Importance of Bangladesh elections for India

Author: 
Barun Das Gupta

General elections in Bangladesh will be held by the end of this year. The constitutional requirement is that the elections be held between October 31, 2018 and January 28, 2019. This time the elections will be held in conditions that are different from those that obtained in 2014. Then the biggest opposition party, the Bangladesh Nationalist Party of Begum Khaleda Zia, boycotted the polls because Prime Minister Sheikh Hasina and her Awami League refused to have the elections conducted by a caretaker government. The boycott helped the League immensely. It entered Parliament with a huge majority.
This time around, Begum Zia will not be able to lead the party into the electoral battle. In February she was sentenced to five years’ imprisonment for misappropriating $2.53 lakh which she had received as donations from overseas sources for an orphanage run by her. She is also debarred from contesting elections. Though she assured her weeping supporters before being taken to jail that “There is no need to cry; you all wait, I shall be back soon”, that seems rather improbable. But this time her party, the BNP, is going to enter the election fray, if necessary, without her. It will not repeat the mistake of boycotting the polls and practically giving a walk-over to the Awami League.
As a political party the BNP depends primarily on the Jamaat-e-Islami which provides the cadre and the muscle power to fight elections. The Jamaat has a black record. It had collaborated with the Pakistani army during the 1971 freedom struggle and was responsible for the killing of many freedom fighters, intellectuals and cultural personalities. According to a February, 2016, study of the Jamaat by the European Foundation for South-East Asian Studies (EFSAS):
“Given the present situation in Bangladesh, it is evident that the past has caught up and the future of Jamaat-e-Islami looks grim, With most of its top leaders and financiers gone, it is almost certain that the backbone of Jamaat has been crushed. (It) will need a miracle to make its way back to the political and societal structure of Bangladesh.”
This is true but the Jamaat still retains the power to indulge in large-scale violence and targeting of the minorities and sniper attacks on its political opponents. Its mischief-making potential should not be under-estimated. It can always whip up communal passion with the help of jihadi elements and disturb law and order.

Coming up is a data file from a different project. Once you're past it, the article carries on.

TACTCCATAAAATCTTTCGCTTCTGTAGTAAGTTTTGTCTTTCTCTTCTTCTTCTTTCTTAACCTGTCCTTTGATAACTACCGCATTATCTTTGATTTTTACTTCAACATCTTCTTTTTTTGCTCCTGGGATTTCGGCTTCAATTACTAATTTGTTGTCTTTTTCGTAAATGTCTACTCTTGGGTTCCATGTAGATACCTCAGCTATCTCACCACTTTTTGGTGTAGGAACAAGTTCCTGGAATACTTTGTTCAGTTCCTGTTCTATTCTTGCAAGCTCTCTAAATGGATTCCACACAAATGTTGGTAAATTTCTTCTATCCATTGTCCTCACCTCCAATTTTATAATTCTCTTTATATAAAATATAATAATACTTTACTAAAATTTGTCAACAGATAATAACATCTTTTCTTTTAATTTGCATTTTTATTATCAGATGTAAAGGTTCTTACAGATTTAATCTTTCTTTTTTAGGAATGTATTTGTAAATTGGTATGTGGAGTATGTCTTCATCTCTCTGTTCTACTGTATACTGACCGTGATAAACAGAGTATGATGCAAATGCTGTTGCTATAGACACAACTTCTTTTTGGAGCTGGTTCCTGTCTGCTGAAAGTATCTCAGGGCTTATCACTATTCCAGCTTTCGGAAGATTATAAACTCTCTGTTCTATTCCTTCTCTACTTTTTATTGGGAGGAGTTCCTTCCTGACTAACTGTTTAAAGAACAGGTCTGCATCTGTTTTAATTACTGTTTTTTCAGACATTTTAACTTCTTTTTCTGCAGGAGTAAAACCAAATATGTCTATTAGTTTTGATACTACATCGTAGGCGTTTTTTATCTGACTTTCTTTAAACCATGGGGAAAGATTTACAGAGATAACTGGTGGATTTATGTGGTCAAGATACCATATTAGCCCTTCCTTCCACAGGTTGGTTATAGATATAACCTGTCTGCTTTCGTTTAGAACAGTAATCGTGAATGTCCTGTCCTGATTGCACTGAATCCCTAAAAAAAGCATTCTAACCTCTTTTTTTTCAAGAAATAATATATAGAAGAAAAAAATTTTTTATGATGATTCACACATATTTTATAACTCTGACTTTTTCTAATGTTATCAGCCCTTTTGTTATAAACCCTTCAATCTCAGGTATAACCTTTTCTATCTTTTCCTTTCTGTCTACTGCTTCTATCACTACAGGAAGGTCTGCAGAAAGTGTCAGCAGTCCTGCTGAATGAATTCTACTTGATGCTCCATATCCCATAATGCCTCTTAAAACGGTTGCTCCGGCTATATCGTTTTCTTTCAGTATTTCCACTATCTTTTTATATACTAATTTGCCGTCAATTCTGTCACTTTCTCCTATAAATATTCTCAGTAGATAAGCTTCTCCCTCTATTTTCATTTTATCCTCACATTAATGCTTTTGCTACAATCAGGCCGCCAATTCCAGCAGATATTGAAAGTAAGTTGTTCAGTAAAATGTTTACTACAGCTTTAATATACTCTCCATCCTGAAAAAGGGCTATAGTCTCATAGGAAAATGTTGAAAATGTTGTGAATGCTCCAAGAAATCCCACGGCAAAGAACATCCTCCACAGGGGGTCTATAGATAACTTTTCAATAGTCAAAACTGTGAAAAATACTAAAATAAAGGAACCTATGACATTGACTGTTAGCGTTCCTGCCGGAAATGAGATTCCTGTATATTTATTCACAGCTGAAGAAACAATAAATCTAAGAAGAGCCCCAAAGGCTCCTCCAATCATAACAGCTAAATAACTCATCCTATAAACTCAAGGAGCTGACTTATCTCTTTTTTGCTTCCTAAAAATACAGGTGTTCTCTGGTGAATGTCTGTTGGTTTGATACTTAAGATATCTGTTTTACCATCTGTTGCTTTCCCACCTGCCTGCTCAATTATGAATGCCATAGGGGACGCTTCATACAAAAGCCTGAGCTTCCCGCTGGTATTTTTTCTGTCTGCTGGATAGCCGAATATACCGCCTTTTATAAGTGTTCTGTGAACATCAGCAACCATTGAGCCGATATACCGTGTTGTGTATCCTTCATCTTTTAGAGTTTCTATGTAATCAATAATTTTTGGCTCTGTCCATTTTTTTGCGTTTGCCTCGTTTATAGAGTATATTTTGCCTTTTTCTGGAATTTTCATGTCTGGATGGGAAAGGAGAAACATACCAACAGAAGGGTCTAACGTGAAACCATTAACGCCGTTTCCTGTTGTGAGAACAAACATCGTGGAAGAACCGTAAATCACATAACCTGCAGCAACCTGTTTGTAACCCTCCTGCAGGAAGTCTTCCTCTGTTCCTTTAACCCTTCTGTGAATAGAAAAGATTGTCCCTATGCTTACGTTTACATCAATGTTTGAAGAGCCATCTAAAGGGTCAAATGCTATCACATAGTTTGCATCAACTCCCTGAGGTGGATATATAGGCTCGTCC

Several countries including India are closely watching the current political developments in Bangladesh in the run up to the general elections. India has several concerns. First, it would want to see that a non-communal government comes to power which will combat terrorism and terrorist outfits. Secondly, that it should treat Chinese overtures with caution. And thirdly, that it will maintain friendly relations with India and widen the field of Indo-Bangladesh cooperation. At the moment, it is advantage Hasina.
The Chinese have been making overtures to Bangladesh for a long time, Dhaka has supported the Chinese Belt and Road Initiative. When Begum Khaleda Zia visited China in December, 2002, as Prime Minister, she signed the Sino-Bangladesh Defence Cooperation Agreement. Today, the defence forces of Bangladesh are equipped mostly with Chinese military hardware – from tanks to aircraft to frigates and patrol vessels. In 2016, the Hasina government acquired two Chinese submarines, setting alarm bells ringing in New Delhi.
A section of public opinion in Bangladesh is very sensitive to their country entering into any defence agreement with India. Even some retired and serving army officers are reported to have strong reservations about Bangladesh getting into any defence partnership with India. The Hasina Government is aware of it and has to contend with it.  When Sheikh Hasina visited New Delhi in April last year, as many as twenty-two bilateral agreements were signed. India offered a $500 million credit line specifically for defence purchases from India, but the details were not made public. Hasina visited India again last week and had talks with Prime Minister Narendra Modi.
India’s primary concern in Bangladesh is China. India is no match for China in terms of investment in Bangladesh. In April, 2016, China and Bangladesh signed several agreements under which China would make a total investment of $38 billion in Bangladesh -- the biggest assistance ever offered to Bangladesh by any other country. As recently as March this year, Chinese ambassador Zhang Zuo, announced that his country had begun implementing $10 billion worth of infrastructure projects in Bangladesh.
It is here, in the field of development, that India is facing the biggest challenge from China in Bangladesh. The terms of Chinese ‘assistance’ are not known and it will not be surprising if Bangladesh finds out at the end that the only way to repay the loans is to sell the equities of the projects to the Chinese companies concerned, as has happened in the case of the Hambantota port project in Sri Lanka. But that is still a long way off. Meanwhile, New Delhi will have to think out of the box as to how to counter the growing Chinese footprint in India’s neighbouring countries because this has also long-term strategic implications for India. (IPA)

Thursday, 31 May, 2018